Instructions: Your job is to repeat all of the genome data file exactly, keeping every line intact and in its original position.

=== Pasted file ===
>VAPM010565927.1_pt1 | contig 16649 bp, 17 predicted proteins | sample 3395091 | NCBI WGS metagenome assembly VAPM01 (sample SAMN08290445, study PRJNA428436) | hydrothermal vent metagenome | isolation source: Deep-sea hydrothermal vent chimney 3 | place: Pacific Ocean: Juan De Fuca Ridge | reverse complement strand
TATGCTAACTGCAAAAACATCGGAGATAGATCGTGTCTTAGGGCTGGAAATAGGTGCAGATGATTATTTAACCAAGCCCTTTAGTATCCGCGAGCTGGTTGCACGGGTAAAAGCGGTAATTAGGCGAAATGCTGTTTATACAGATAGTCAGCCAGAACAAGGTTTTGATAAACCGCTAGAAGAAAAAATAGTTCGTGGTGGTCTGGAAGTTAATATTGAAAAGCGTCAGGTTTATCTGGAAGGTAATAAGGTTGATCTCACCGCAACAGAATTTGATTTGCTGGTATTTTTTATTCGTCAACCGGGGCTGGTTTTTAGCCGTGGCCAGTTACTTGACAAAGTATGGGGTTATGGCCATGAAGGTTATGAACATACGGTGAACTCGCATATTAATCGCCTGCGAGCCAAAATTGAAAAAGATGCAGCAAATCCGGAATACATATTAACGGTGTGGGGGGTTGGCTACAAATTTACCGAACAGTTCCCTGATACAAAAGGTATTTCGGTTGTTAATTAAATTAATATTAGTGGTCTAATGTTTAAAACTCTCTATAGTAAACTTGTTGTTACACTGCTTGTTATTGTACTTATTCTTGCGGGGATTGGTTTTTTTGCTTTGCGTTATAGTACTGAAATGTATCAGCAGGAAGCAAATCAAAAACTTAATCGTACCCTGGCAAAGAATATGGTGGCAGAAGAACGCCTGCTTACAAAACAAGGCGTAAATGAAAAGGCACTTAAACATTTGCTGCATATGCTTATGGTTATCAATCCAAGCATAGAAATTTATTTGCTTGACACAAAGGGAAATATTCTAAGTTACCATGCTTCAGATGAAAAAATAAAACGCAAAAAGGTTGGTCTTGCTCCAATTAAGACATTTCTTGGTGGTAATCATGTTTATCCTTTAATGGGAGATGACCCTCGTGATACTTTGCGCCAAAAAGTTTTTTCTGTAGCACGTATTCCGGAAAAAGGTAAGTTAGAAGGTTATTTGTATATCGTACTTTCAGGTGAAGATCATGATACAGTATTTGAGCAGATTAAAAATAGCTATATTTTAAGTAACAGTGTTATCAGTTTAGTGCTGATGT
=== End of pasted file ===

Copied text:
>VAPM010565927.1_pt1 | contig 16649 bp, 17 predicted proteins | sample 3395091 | NCBI WGS metagenome assembly VAPM01 (sample SAMN08290445, study PRJNA428436) | hydrothermal vent metagenome | isolation source: Deep-sea hydrothermal vent chimney 3 | place: Pacific Ocean: Juan De Fuca Ridge | reverse complement strand
TATGCTAACTGCAAAAACATCGGAGATAGATCGTGTCTTAGGGCTGGAAATAGGTGCAGATGATTATTTAACCAAGCCCTTTAGTATCCGCGAGCTGGTTGCACGGGTAAAAGCGGTAATTAGGCGAAATGCTGTTTATACAGATAGTCAGCCAGAACAAGGTTTTGATAAACCGCTAGAAGAAAAAATAGTTCGTGGTGGTCTGGAAGTTAATATTGAAAAGCGTCAGGTTTATCTGGAAGGTAATAAGGTTGATCTCACCGCAACAGAATTTGATTTGCTGGTATTTTTTATTCGTCAACCGGGGCTGGTTTTTAGCCGTGGCCAGTTACTTGACAAAGTATGGGGTTATGGCCATGAAGGTTATGAACATACGGTGAACTCGCATATTAATCGCCTGCGAGCCAAAATTGAAAAAGATGCAGCAAATCCGGAATACATATTAACGGTGTGGGGGGTTGGCTACAAATTTACCGAACAGTTCCCTGATACAAAAGGTATTTCGGTTGTTAATTAAATTAATATTAGTGGTCTAATGTTTAAAACTCTCTATAGTAAACTTGTTGTTACACTGCTTGTTATTGTACTTATTCTTGCGGGGATTGGTTTTTTTGCTTTGCGTTATAGTACTGAAATGTATCAGCAGGAAGCAAATCAAAAACTTAATCGTACCCTGGCAAAGAATATGGTGGCAGAAGAACGCCTGCTTACAAAACAAGGCGTAAATGAAAAGGCACTTAAACATTTGCTGCATATGCTTATGGTTATCAATCCAAGCATAGAAATTTATTTGCTTGACACAAAGGGAAATATTCTAAGTTACCATGCTTCAGATGAAAAAATAAAACGCAAAAAGGTTGGTCTTGCTCCAATTAAGACATTTCTTGGTGGTAATCATGTTTATCCTTTAATGGGAGATGACCCTCGTGATACTTTGCGCCAAAAAGTTTTTTCTGTAGCACGTATTCCGGAAAAAGGTAAGTTAGAAGGTTATTTGTATATCGTACTTTCAGGTGAAGATCATGATACAGTATTTGAGCAGATTAAAAATAGCTATATTTTAAGTAACAGTGTTATCAGTTTAGTGCTGATGT